Resume: The Minister of Economy and Sustainable Development of Georgia, Giorgi Kobulia, discusses the changes of the nominal GDP (PPP) indicators in time and the figures in his statement are in line with statistical data. However, the use of the GDP (PPP) for analysis in time; that is, using the PPP figures to compare two different years, is wrong because this nominal indicator encompasses the inflation effect and is irrelevant for analysis. At the same time, the GDP (PPP) is measured for comparison between different countries and not for the evaluation of the changes of one single country’s economy in time.
As mentioned previously, for the comparison of changes in a country’s economy (without comparing the performance of other countries), the GDP (PPP) in both nominal and constant prices is not a proper indicator. The only correct indicator for analysing the changes and trends of the economy in time is the real GDP (in the national currency and in constant prices). In 2017, Georgia’s real GDP was GEL 28.3 billion which is 1.2 times more as compared to the same figure in 1991 (the final year of the Soviet Union). Therefore, this does not mean that Georgia’s economy doubled in 1991-2017.
The Minister of Economy and Sustainable Development of Georgia, Giorgi Kobulia, during the Committee Hearings at the Parliament of Georgia, stated: “Georgia’s economy, in terms of its purchasing power, is twice as big as it was before the collapse of the Soviet Union.”
Several economic metrics (nominal GDP, real GDP and GDP PPP) are used to measure the economic wealth created in a country. Of these metrics, none of them can be applied universally and they have to be used selectively. Each and every one of them is best to assess the economy in a specific direction. The gross domestic product (GDP) depicts the value of the goods and the services produced in a country in a certain period of time. In his statement, Giorgi Kobulia refers to the nominal GDP in purchasing power parity (PPP). However, the aim of calculating the GDP with purchasing power parity and measuring GDP (PPP) per capita figures is to compare economic situations in different countries. Therefore, if the aim of the analysis is not to make a comparison vis-à-vis other countries, then the discussion about the GDP (PPP) converted to international dollars becomes irrelevant. On the other hand, the Minister speaks about the nominal figures of the GDP but comparing these figures in time is incorrect because they encompass inflation (rising prices) and, therefore, do not give a real picture. This means that the volume of the GDP in monetary figures is increased but it does not show the extent to which the volume of those produced goods and services has increased or decreased.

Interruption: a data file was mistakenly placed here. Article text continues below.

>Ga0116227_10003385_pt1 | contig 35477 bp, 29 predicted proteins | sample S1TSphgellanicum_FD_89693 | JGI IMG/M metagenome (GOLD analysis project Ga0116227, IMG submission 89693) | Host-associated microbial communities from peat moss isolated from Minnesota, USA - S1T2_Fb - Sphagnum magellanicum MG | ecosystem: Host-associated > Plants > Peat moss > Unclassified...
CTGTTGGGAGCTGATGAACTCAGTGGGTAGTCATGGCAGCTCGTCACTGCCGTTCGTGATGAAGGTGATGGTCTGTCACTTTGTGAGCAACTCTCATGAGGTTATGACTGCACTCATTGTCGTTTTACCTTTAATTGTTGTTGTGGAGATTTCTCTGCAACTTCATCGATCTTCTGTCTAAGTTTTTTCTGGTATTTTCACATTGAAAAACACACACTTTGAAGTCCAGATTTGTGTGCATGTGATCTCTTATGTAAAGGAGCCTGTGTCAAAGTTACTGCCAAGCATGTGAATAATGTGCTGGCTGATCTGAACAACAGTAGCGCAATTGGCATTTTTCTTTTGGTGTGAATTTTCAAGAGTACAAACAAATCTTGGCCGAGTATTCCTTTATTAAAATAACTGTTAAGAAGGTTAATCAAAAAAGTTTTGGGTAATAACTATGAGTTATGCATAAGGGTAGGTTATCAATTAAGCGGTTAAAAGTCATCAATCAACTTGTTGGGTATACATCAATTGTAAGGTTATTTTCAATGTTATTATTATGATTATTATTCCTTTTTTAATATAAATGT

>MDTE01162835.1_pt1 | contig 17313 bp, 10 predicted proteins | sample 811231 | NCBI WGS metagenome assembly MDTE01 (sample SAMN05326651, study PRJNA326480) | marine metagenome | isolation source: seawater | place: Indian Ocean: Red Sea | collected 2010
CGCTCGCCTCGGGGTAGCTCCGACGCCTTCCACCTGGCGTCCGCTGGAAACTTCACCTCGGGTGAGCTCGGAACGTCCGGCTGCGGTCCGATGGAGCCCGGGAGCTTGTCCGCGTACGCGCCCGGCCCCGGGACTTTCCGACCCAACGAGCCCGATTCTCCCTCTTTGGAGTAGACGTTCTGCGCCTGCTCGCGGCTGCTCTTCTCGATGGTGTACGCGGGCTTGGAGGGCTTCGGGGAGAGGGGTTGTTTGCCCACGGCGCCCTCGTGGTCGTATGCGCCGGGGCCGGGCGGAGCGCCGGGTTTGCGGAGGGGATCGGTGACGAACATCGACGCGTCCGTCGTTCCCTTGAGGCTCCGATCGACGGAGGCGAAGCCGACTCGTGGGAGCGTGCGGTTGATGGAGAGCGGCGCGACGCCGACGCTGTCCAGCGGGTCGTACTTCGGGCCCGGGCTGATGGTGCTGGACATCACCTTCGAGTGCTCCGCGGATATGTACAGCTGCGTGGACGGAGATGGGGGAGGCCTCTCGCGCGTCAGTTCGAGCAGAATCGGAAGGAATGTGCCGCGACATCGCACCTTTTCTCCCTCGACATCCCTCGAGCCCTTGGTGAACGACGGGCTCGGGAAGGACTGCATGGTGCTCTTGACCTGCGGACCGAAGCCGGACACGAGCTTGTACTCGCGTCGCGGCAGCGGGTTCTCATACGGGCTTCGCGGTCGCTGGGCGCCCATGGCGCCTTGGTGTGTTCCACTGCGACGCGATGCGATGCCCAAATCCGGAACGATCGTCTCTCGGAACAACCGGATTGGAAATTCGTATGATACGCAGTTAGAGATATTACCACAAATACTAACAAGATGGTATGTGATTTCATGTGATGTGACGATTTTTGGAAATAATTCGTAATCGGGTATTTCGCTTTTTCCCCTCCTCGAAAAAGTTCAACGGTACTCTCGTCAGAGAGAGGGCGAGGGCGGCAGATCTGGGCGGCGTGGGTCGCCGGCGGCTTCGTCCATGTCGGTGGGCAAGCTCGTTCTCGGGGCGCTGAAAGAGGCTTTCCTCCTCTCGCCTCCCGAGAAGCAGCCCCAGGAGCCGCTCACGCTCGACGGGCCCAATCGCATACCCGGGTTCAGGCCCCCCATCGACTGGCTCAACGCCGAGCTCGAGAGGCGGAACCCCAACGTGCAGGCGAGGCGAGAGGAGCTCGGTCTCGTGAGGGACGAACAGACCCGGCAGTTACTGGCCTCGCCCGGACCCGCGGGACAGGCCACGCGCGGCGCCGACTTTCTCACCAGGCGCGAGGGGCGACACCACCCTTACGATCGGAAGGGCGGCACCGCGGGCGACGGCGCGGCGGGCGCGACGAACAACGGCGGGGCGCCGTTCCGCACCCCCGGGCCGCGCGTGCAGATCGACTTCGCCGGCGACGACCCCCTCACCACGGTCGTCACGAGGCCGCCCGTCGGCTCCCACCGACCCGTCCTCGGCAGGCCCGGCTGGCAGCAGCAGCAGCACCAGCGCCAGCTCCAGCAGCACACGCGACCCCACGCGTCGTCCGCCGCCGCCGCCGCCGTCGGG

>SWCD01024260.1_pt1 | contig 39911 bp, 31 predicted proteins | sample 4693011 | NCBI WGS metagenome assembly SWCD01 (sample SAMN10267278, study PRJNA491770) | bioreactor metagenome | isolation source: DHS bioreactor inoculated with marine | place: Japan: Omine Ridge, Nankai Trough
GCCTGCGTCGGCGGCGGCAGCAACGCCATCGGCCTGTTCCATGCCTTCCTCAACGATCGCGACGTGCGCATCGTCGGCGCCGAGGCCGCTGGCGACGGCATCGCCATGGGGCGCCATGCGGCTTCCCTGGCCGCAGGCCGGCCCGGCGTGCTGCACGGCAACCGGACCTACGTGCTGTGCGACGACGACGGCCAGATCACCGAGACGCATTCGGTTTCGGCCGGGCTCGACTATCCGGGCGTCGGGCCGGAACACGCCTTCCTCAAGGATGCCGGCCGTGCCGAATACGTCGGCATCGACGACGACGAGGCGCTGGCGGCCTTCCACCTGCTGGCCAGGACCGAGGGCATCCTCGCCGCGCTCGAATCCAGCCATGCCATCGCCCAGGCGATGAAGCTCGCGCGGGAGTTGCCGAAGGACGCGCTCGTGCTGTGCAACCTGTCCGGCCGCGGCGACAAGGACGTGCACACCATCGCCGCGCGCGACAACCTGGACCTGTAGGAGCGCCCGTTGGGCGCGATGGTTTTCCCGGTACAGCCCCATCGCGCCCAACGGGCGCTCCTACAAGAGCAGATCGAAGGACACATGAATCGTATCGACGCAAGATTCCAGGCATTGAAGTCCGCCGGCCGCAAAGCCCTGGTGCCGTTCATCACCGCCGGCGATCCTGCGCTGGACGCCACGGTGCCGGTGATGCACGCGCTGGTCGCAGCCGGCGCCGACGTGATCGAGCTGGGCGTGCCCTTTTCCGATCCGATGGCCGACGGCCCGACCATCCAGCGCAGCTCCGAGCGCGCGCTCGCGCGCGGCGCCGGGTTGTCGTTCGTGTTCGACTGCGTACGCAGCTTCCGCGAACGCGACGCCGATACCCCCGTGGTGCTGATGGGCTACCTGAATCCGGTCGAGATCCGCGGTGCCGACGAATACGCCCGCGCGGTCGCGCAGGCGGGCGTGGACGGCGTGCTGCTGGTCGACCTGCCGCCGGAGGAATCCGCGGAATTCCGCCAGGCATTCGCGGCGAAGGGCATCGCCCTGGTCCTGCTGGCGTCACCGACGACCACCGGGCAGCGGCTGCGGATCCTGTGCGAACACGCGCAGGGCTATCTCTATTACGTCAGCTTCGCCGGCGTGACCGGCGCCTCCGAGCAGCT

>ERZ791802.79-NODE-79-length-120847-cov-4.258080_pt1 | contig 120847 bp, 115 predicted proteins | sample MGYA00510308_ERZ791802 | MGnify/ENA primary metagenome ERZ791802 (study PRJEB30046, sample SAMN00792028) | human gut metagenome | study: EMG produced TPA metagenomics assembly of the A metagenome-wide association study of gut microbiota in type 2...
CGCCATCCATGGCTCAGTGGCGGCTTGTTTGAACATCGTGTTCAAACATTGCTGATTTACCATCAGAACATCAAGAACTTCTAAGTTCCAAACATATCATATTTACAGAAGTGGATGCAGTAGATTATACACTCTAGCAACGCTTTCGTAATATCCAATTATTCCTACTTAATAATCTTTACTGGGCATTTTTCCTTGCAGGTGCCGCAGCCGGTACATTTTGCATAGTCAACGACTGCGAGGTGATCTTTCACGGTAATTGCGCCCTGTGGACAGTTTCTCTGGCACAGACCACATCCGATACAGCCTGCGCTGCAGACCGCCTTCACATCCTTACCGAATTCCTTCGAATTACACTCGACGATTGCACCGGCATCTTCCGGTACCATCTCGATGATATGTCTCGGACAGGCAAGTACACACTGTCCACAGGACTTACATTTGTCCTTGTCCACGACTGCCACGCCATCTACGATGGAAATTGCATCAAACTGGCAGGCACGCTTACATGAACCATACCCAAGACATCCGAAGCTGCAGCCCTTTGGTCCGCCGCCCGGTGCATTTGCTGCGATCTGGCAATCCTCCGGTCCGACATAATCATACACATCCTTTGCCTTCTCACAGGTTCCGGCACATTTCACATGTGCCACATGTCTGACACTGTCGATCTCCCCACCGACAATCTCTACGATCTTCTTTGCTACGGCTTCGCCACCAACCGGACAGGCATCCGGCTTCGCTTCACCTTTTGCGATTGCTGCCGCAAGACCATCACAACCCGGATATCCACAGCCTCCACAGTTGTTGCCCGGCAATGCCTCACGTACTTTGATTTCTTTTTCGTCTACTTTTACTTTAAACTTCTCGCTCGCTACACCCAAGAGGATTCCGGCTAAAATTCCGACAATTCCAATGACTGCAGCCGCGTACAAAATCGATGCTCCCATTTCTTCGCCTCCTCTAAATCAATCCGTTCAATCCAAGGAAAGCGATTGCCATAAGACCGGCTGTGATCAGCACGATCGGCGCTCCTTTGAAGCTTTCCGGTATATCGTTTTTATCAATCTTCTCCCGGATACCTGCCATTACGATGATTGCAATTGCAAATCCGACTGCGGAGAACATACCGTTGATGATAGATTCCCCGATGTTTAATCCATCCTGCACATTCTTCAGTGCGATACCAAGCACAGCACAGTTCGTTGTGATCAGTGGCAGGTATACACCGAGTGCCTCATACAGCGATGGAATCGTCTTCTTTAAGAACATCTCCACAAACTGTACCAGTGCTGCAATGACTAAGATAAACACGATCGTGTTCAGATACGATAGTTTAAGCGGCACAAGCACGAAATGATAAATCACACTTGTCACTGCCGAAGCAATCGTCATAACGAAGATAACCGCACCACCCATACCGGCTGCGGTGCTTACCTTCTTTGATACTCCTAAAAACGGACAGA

There are GDP (PPP) indicators in constant prices which are free from the inflation influence but which allow the possibility to have a constant disposition of prices in different countries which is a very rough assumption and complicates the understanding of the real picture. At the same time, because of the methodology, this figure is a copy of the real GDP growth rate. The GDP (PPP) in constant prices is a compromise indicator and is used for specific purposes alone. In particular, the GDP (PPP) is used for analysis in time in order to compare the economic positions of one single country vis-à-vis others. Therefore, it is irrelevant to use the GDP (PPP) for the analysis of one single country’s economic trends. In order to analyse the volume of the economy and the economic growth rate of one particular country (in this case Georgia) over the years, we have to take a look at an indicator calculated in constant prices; that is, the real GDP.
Georgia obtained independence in April 1991 whilst the Soviet Union was dissolved in December of the same year. In 2017, Georgia’s GDP was GEL 28.3 billion. The difference between Georgia’s real GDP in 1991 (the final year of the Soviet Union) and 2017 is only GEL 4.6 billion as Georgia’s GDP in 1991 was GEL 23.7 billion. Therefore, from the final year of the Soviet Union to 2017, Georgia’s real GDP only increased by the factor of 1.2.
Graph 1: Georgia’s GDP and Economic Growth Rate (GEL Million, %)
Source: World Bank
In 1989, Georgia’s economy started shrinking. Georgia’s economy in 1989 decreased by 7.2% as compared to the previous years and continued to decline in the next years. The country’s economy only resumed growth in 1995 when the economic growth rate was 2.5%. Georgia’s economy shrank the most in 1991-1993 and decreased by 76.8% between 1989-1994.
After the so-called “perestroika,” the Soviet economy in general started to collapse. In 1986, it was the first time when the economy decreased whilst declines were abetted in 1989. In 1991, the economies of almost all of the 15 Soviet countries decreased but the downward fall was the greatest for Georgia at 21.1%. In this period, the economies of all of the Soviet countries were generally shrinking although Georgia’s dropped further below as compared to the rest which was related to a myriad of domestic and foreign challenges facing the country in that period.
Graph 2: Economic Growth Rate of the former Post-Soviet Countries (%)
Source: World Bank
 Indicator given in current (market) prices.
 Calculations for the GDP (PPP) include that one and the same currency has a different purchasing power in different countries based on the wealth of these countries.